By Steve Smith
When I think of the word “wallflower” or “shrinking violet” I conjure up an image of a timid plant. It prefers to grow in an obscure location where it will be barely noticed.
In reality, nothing could be further from the truth.
Popular in England, wallflowers have been planted for centuries where they are appreciated for their sweet fragrance, frost tolerance, bright and cheery yellow flowers, early spring blooming habit, and ease of cultivation. Because they are so easy to grow and have a tendency to reseed freely, you can find them sprouting up in cracks in pavement and in the crevices of walls – hence the name “wallflower”.
The standard wallflower is a biennial, which means it grows leaves the first season and in the second season it blooms, sets seeds and dies. In reality, most modern wallflowers are short-lived perennials that will bloom for a few years before they exhaust themselves and need to be replanted.
Of all the wallflowers on the market, my favorite is “Bowles Mauve”, which grows to 2 feet by 2 feet and is covered with mauve-colored flowers the entire summer, not just in early spring like the traditional varieties. What it lacks in the sweet fragrance of the straight species, it makes up for with its non-stop blooming.
About five years ago a breeder in Europe was able to cross “Bowles Mauve” with the traditional species and come up with a new series that is long blooming and has a wide color range. These are called Erysistible “Tricolor”, “Sunset”, and “Yellow”. The botanical genus for wallflower is Erysimum, which explains the clever marketing name of “Erysistible”.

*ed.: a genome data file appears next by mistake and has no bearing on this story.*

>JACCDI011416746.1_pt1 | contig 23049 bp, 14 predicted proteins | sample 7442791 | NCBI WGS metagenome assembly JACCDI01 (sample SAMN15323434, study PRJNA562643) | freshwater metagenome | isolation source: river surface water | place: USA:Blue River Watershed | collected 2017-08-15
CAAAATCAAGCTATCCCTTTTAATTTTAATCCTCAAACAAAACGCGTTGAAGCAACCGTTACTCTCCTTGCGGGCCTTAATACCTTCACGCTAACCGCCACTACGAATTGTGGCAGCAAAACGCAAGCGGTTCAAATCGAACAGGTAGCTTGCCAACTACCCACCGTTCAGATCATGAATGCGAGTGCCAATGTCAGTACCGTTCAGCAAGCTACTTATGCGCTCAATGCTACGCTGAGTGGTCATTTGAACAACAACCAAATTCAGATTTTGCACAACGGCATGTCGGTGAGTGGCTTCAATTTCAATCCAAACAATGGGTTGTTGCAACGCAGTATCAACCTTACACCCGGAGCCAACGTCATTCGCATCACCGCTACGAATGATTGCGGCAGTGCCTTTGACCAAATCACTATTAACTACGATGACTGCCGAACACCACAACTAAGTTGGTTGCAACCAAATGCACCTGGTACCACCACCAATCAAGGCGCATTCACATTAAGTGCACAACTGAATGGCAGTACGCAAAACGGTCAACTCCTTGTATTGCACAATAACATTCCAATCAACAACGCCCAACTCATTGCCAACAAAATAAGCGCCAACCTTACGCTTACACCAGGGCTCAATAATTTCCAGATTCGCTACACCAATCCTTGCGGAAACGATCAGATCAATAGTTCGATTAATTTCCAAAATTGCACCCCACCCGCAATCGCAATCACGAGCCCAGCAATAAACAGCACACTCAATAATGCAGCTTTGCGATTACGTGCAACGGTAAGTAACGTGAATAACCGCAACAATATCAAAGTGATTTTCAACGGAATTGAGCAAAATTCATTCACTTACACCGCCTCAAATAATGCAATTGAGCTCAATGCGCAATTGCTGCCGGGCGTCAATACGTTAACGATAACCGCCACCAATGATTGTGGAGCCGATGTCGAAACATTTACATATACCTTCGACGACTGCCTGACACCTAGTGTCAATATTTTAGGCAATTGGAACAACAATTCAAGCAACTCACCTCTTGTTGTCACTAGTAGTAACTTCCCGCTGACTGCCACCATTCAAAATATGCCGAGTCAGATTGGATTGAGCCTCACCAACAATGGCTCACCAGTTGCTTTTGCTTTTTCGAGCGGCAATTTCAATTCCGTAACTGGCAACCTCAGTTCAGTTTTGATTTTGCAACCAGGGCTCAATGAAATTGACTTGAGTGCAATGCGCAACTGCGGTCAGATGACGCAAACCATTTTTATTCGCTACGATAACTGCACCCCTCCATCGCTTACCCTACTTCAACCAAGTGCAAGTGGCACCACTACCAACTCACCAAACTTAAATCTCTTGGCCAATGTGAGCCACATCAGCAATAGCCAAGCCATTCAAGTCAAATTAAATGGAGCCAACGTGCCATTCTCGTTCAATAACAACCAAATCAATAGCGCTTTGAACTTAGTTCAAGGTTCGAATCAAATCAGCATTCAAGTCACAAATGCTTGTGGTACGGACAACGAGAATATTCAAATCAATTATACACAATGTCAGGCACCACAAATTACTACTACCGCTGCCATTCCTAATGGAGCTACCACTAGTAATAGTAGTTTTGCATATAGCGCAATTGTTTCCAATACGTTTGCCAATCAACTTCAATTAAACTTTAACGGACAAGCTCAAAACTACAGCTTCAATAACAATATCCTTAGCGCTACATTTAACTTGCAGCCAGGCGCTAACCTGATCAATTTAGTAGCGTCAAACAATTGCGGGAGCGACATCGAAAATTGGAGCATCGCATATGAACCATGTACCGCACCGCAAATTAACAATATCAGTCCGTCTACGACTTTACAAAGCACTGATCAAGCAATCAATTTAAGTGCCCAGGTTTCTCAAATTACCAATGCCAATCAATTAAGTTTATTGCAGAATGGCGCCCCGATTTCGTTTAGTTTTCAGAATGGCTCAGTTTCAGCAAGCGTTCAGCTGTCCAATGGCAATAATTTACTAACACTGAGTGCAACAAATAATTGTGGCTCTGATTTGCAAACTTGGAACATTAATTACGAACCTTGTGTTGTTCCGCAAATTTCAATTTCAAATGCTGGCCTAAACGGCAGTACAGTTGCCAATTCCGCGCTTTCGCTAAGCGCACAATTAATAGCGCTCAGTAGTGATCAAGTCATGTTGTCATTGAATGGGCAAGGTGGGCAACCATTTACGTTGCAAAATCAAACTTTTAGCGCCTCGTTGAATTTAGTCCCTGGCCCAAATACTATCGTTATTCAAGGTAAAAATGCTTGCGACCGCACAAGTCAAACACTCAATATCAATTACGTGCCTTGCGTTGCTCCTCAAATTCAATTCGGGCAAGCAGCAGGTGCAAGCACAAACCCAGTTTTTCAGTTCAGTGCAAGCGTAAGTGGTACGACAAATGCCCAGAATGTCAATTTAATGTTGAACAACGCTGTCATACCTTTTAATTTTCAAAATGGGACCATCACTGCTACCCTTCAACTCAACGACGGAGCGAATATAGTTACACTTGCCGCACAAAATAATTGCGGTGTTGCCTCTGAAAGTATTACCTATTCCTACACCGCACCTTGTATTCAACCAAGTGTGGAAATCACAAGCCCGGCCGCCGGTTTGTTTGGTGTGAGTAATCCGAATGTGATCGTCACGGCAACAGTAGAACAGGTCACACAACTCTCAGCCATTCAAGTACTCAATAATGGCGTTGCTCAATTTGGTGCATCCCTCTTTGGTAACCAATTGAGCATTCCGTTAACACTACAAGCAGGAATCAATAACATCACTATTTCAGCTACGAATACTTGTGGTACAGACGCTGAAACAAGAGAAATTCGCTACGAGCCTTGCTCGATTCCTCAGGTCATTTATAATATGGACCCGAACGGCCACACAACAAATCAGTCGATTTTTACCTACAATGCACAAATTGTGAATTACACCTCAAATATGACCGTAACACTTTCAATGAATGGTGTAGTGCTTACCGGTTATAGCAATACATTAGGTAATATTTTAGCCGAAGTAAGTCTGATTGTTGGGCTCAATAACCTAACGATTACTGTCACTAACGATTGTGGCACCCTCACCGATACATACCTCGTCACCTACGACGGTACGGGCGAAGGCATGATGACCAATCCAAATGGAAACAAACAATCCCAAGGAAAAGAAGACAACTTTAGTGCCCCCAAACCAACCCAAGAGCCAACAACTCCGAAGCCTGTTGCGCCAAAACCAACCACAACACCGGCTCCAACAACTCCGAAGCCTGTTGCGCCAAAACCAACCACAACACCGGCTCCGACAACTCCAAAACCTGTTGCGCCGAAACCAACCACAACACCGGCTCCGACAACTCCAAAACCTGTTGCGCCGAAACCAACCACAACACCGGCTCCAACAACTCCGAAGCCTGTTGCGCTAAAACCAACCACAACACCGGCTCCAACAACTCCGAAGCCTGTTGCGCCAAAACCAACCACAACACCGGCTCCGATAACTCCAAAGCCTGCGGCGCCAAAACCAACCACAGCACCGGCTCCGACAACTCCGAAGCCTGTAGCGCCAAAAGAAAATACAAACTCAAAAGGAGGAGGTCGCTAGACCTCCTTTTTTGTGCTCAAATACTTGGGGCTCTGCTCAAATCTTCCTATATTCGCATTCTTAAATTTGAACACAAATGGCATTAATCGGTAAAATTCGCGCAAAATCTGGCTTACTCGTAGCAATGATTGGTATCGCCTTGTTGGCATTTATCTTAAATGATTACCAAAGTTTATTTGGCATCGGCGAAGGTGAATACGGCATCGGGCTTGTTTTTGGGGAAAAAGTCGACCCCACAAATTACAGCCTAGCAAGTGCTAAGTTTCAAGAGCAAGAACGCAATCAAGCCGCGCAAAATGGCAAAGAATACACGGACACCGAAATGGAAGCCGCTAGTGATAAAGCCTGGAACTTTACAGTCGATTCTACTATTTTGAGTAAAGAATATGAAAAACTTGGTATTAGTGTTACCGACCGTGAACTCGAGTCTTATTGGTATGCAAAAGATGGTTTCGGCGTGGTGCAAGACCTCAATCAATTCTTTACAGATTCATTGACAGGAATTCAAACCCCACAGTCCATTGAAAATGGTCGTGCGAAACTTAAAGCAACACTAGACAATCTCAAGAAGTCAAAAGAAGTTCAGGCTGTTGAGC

There are other new hybrid wallflowers. “Winter Orchid” and “Winter Passion” have multi-colored flowers of red, purple and orchid all on the same plant, along with a lovely sweet fragrance. And “Super Bowl Mauve” claims to be even better than the original, blooming weeks sooner and sporting fragrance.
Wallflowers are easy to grow as long as you give them good drainage and a sunny location. They are the perfect plant for interjecting some early blooms into the garden and with the new hybrids, many will continue to bloom throughout the summer. A little trimming as the blooms fade will always help keep them vigorous and in constant color. Don’t be put off by their misleading name, they are garden standouts that are anything but shy and retiring. Give some a try this spring and find out for yourselves.
Steve Smith owns Sunnyside Nursery in Marysville. email@example.com
P.S. – Sunnyside will be hosting two free classes, “Want an Emerald Green Lawn?”, March 7 at 10 a.m. March 8 at 11 a.m. For details go to www.sunnysidenursery.net